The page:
Immunai’s approach to developing new insights around the human immune system uses a ‘multi-omic’ approach – essentially layering analysis of different types of biological data, including a cell’s genome, microbiome, epigenome (a genome’s chemical instruction set) and more. The startup’s unique edge is in combining the largest and richest data set of its type available, formed in partnership with world-leading immunological research organizations, with its own machine learning technology to deliver analytics at unprecedented scale.

“I hope it doesn’t sound corny, but we don’t have the luxury to move more slowly,” explained Immunai co-founder and CEO Noam Solomon in an interview. “Because I think that we are in kind of a perfect storm, where a lot of advances in machine learning and compute computations have led us to the point where we can actually leverage those methods to mine important insights. You have a limit or ceiling to how fast you can go by the number of people that you have – so I think with the vision that we have, and thanks to our very think large network between MIT, and Cambridge to Stanford in the Bay Area, and Tel Aviv, we just moved very quickly to harness people to say, let’s solve this problem together.”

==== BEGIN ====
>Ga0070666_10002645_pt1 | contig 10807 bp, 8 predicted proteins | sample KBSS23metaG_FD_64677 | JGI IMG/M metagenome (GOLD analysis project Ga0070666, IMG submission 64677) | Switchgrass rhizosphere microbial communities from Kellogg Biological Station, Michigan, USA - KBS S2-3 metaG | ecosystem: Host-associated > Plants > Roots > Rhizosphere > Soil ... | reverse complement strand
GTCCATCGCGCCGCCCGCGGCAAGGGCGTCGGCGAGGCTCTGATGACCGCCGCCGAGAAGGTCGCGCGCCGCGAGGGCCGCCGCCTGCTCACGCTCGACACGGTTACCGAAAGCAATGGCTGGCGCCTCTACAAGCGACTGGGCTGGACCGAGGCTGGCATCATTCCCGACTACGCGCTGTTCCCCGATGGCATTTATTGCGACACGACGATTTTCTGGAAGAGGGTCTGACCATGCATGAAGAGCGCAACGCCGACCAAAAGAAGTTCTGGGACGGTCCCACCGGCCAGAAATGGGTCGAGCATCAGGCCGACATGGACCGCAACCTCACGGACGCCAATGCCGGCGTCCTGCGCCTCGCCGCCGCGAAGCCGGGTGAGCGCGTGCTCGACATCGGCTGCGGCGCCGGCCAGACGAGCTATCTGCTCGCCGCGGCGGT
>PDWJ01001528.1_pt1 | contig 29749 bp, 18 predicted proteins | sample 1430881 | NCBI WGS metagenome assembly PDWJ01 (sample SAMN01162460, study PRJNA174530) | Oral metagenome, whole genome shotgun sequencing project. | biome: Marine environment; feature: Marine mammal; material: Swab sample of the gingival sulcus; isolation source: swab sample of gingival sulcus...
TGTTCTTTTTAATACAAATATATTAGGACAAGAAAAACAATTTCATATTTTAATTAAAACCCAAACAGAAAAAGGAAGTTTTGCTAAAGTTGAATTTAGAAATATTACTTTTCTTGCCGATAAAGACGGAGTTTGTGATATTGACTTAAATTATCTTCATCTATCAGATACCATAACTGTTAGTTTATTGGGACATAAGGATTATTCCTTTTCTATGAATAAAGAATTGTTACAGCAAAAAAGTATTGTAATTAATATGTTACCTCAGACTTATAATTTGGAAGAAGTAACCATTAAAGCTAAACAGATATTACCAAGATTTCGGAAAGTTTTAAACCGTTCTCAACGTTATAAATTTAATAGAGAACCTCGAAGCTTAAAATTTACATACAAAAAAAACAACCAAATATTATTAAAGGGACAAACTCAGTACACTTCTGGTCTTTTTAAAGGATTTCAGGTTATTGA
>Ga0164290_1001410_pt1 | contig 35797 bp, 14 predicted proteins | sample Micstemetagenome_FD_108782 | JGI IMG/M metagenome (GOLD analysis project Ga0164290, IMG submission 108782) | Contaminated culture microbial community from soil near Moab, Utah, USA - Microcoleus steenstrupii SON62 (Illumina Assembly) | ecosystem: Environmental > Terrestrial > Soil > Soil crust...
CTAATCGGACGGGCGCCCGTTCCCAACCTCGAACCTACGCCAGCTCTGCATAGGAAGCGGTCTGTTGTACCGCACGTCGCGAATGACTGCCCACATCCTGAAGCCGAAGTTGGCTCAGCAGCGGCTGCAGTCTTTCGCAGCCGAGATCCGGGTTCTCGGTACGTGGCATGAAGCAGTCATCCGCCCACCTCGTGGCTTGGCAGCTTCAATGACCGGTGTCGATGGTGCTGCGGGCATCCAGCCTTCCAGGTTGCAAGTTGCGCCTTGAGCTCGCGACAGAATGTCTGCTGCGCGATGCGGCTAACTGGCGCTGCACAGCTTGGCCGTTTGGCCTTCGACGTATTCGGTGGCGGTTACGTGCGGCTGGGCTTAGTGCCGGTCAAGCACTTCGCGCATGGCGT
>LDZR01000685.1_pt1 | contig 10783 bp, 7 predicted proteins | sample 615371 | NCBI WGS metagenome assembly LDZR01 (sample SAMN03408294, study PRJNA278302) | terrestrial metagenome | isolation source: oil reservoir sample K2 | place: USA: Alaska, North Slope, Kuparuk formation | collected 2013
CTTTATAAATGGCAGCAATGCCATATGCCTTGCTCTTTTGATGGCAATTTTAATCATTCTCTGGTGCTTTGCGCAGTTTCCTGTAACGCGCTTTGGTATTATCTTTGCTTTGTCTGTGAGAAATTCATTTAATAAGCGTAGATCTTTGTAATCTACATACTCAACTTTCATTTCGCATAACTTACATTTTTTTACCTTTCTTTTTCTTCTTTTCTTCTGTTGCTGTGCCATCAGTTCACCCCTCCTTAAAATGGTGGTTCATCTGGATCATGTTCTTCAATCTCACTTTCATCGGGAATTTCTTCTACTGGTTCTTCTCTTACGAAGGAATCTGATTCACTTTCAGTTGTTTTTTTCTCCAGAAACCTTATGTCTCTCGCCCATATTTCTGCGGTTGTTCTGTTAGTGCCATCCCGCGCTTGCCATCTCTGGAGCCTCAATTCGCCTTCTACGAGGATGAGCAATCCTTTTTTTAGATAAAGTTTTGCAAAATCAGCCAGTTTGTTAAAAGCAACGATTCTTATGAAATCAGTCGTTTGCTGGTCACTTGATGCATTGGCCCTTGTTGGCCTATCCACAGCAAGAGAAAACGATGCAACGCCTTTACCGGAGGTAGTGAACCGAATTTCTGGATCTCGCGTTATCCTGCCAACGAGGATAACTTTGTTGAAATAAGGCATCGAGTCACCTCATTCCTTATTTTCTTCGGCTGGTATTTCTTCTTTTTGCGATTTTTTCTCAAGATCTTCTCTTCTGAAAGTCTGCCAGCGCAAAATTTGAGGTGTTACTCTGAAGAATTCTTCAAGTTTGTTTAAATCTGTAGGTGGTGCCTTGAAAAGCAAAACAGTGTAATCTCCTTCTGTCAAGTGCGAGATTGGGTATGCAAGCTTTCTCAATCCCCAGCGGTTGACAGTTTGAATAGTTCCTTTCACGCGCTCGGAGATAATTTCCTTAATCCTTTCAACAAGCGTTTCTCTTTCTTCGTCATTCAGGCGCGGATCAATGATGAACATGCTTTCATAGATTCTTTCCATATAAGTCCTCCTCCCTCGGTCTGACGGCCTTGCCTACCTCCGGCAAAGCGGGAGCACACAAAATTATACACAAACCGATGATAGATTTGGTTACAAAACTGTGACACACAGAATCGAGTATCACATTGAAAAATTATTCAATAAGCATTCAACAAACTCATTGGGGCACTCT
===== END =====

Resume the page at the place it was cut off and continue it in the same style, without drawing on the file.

Solomon and his co-founder and CTO Luis Voloch both have extensive computer science and machine learning backgrounds, and they initially connected and identified a need for the application of this kind of technology in immunology. Scientific co-founder and SVP of Strategic Research Danny Wells then helped them refine their approach to focus on improving efficacy of immunotherapies designed to treat cancerous tumors.

Immunai has already demonstrated that its platform can help identify optimal targets for existing therapies, including in a partnership with the Baylor College of Medicine where it assisted with a cell therapy product for use in treating neuroblastoma (a type of cancer that develops from immune cells, often in the adrenal glands). The company is now also moving into new territory with therapies, using its machine learning platform and industry-leading cell database to new therapy discovery – not only identifying and validating targets for existing therapies, but helping to create entirely new ones.

“We’re moving from just observing cells, but actually to going and perturbing them, and seeing what the outcome is,” explained Voloch. This, from the computational side, later allows us to move from correlative assessments to actually causal assessments, which makes our models a lot more powerful. Both on the computational side and on the on the lab side, this is really bleeding edge technologies that I think we will be the first to really put together at any kind of real scale.”